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Early in his first term, President Lula divided Sports and Tourism into two different ministerial portfolios. Thus, as of January 2003, Brazilian sports now had a ministry. This was a strategic change, which anticipated the important achievements of the country in the following years with the hosting of the Fifa World Cup and the Olympic and Paralympic Games in Rio.
The changes carried out on the Brazilian sports scene also led to important changes in the country's sport federations. In 2008, for example, the country's top basketball teams formed a National Basketball League, taking on the responsibility of organizing a Brazilian championship competition.
In recent years, several confederations have seen changes in command. Missing, however, was a rule that would promote democracy in these institutions, including as a way of improving their management.
So, in October 2013, President Dilma sanctioned Law 12.868/2013, which restricted to four years, with the right to only one re-election, the mandate of sports leaders of entities that receive federal funds and tax exemptions.
A passionate soccer fan, President Dilma took the lead in discussions on how to modernize the management of the sport. Dilma has been meeting with both club officials and with representatives of the "Bom Senso Soccer Club," a movement formed of players interested in "revolutionizing Brazilian football."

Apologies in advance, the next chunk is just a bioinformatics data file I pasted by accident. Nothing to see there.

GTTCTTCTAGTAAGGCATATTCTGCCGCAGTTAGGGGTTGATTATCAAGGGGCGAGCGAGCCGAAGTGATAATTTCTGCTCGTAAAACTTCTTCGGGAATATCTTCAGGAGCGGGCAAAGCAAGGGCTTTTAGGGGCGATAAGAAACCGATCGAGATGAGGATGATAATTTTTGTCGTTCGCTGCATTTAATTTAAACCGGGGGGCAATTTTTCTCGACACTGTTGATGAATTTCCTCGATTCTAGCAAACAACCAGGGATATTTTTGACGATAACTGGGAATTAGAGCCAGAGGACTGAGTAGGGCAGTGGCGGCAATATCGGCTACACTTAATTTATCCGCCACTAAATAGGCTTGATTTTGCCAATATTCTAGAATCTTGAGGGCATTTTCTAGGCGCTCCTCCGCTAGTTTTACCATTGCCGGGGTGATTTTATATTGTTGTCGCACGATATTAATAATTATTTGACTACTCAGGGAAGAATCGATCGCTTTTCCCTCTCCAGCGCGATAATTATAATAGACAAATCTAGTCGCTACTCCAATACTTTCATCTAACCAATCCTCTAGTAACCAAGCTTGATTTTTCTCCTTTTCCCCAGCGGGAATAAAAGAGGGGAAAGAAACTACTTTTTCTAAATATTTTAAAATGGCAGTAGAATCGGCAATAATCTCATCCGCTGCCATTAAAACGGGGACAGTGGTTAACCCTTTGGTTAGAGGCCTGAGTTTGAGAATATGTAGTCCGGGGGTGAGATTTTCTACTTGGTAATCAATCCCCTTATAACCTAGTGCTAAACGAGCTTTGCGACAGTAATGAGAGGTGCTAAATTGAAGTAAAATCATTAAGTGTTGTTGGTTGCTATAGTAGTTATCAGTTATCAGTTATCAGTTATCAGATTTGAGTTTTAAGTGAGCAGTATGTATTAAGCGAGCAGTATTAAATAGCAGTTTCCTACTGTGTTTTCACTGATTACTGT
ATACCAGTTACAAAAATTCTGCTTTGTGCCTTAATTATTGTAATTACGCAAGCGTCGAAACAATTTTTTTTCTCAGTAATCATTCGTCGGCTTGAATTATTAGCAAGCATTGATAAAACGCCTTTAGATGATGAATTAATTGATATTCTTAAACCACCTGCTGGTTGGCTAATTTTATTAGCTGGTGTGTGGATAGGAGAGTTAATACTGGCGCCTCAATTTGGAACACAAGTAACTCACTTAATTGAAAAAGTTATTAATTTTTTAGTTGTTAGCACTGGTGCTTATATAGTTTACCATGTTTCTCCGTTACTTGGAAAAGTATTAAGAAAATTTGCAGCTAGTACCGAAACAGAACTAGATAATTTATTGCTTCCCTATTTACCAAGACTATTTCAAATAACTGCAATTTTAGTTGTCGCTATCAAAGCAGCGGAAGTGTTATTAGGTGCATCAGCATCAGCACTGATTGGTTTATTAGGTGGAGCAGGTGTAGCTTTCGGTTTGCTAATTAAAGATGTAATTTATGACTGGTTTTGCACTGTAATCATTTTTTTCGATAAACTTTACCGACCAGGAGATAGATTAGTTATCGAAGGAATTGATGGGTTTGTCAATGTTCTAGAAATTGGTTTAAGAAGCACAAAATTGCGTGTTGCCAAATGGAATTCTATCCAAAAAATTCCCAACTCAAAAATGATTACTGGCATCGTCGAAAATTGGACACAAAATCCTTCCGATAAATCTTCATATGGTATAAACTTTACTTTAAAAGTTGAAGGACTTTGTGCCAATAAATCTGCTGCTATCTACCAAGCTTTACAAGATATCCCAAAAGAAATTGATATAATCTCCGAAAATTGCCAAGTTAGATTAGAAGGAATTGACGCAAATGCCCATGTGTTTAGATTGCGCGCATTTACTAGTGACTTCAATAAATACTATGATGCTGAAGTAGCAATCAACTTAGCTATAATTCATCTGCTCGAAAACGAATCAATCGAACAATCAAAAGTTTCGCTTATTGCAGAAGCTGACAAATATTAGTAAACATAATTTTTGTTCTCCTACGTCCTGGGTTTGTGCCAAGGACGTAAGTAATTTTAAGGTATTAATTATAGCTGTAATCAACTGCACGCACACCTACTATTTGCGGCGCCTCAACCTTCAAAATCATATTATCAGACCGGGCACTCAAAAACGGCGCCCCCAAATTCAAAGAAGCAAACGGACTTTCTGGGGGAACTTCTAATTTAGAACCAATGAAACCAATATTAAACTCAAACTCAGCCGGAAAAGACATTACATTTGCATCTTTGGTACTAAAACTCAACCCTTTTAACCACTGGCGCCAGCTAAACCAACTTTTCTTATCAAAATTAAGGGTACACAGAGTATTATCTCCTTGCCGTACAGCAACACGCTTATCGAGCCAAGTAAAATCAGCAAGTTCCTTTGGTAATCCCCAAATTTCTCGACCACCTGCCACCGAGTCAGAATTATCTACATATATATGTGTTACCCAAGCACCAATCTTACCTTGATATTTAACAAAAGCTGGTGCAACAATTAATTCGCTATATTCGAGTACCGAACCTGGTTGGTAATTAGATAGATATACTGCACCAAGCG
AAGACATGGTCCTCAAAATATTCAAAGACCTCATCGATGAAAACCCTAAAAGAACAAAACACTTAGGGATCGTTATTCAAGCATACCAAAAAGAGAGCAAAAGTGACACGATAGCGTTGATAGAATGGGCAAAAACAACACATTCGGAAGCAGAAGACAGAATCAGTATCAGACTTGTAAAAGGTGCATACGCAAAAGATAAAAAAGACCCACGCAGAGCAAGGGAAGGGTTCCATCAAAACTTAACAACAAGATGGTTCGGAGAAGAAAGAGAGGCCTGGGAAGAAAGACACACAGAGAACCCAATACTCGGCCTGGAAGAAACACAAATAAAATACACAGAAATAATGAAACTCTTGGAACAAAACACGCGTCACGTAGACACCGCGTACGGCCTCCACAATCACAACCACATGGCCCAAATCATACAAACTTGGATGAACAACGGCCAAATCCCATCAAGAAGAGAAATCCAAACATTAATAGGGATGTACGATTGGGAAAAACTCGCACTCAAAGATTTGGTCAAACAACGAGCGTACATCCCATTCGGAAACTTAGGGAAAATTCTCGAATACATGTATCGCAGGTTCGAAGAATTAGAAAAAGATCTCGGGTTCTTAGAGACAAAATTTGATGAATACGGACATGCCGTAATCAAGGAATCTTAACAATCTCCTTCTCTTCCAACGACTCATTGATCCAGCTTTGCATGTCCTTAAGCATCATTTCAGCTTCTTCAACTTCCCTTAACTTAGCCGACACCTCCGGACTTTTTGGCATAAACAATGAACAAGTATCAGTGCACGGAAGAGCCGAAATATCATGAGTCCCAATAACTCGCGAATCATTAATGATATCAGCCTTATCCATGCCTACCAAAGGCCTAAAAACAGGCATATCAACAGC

Among other measures, the Common Sense F.C. proposes streamlining the playing calendar, to ensure a better quality Soccer for the big teams and greater sustainability for small ones; changes in match schedules to benefit athletes and fans; and control over team finances, requiring them to spend only what they take in.
The main points on the discussion agenda are contained in a Sports Fiscal Responsibility bill being discussed in the National Congress, the creation of regulations to assure democratic participation of athletes in the meetings of the sport's various entities and the creation of a National Soccer Development Plan.
In recent years, Brazil has conquered a new position on the world sports scene.
Along with victories in sports in which we are historically strong like soccer, volleyball, swimming and judo, we also extended it to other areas, such as gymnastics, women's handball and Paralympic sports.
With a long-term view of the job to be done and high quality training, the women's handball team had a historic first place finish in the Handball World Championship in 2013 in Serbia. And at the London Olympic Games in 2012, Arthur Zanetti also obtained the first gymnastics medal in the country's history, winning the gold on the rings.
Brazil had the best performance in its history at the Paralympic Games in London, winning 21 gold medals and ensuring seventh overall ranking in the medals table.